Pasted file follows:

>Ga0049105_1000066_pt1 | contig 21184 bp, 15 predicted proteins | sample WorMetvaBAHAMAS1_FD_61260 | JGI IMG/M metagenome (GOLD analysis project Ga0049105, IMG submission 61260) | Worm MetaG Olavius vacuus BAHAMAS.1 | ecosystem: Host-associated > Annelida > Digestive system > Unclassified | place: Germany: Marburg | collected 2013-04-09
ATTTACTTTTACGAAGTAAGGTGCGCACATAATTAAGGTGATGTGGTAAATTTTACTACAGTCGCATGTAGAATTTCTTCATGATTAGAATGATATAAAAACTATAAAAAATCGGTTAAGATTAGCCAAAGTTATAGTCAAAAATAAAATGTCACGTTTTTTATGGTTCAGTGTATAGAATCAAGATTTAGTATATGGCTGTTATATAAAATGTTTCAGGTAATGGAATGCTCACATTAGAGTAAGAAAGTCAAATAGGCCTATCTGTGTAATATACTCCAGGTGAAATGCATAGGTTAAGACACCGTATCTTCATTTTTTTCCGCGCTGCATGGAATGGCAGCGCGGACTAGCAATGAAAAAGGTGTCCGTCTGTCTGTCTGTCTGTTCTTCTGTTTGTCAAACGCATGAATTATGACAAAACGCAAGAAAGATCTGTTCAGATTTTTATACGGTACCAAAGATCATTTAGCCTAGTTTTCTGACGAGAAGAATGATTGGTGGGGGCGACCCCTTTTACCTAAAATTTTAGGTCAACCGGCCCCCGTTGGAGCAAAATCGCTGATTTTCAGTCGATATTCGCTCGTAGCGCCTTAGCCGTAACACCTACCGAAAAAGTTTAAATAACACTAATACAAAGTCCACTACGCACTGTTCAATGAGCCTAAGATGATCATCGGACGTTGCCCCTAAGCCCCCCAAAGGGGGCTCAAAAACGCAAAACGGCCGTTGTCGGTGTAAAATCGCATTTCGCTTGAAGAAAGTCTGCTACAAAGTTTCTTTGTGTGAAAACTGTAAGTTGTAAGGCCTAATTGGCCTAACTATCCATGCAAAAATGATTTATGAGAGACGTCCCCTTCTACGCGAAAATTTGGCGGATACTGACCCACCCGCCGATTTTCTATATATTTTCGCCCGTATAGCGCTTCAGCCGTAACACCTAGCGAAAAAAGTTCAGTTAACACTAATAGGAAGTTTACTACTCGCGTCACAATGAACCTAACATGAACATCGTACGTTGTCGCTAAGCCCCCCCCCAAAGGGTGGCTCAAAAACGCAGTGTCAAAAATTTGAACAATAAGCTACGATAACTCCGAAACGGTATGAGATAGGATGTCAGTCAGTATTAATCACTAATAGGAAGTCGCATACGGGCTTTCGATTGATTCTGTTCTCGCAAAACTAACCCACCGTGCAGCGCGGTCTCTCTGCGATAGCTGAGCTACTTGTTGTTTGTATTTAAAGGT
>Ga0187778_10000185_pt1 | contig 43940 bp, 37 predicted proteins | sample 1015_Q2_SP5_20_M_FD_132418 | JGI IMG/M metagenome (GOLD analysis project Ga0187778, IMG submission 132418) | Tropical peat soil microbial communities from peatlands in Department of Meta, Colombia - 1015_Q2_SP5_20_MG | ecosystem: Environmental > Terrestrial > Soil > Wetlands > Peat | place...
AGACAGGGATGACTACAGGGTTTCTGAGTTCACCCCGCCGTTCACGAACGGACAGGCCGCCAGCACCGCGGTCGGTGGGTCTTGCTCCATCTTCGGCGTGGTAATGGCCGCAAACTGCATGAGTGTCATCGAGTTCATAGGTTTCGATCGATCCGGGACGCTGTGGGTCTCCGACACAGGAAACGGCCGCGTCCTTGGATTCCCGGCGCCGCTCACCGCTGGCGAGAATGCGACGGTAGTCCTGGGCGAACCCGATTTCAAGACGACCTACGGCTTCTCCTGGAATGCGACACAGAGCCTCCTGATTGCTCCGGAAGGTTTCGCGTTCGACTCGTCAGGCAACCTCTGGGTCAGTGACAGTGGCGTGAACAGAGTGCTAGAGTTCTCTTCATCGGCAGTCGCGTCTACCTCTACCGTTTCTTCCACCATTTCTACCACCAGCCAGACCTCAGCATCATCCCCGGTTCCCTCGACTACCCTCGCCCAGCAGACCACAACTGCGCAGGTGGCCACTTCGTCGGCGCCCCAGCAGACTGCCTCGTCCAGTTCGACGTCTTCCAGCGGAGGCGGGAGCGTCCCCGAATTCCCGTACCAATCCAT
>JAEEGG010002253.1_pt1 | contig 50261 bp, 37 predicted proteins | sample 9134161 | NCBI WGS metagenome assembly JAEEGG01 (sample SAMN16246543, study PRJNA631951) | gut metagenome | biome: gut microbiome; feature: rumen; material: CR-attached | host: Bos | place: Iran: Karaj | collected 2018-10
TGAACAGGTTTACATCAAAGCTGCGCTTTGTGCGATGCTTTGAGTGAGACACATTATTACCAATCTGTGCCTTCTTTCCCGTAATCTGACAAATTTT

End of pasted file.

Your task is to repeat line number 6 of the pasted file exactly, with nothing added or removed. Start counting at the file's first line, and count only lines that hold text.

TGAACAGGTTTACATCAAAGCTGCGCTTTGTGCGATGCTTTGAGTGAGACACATTATTACCAATCTGTGCCTTCTTTCCCGTAATCTGACAAATTTT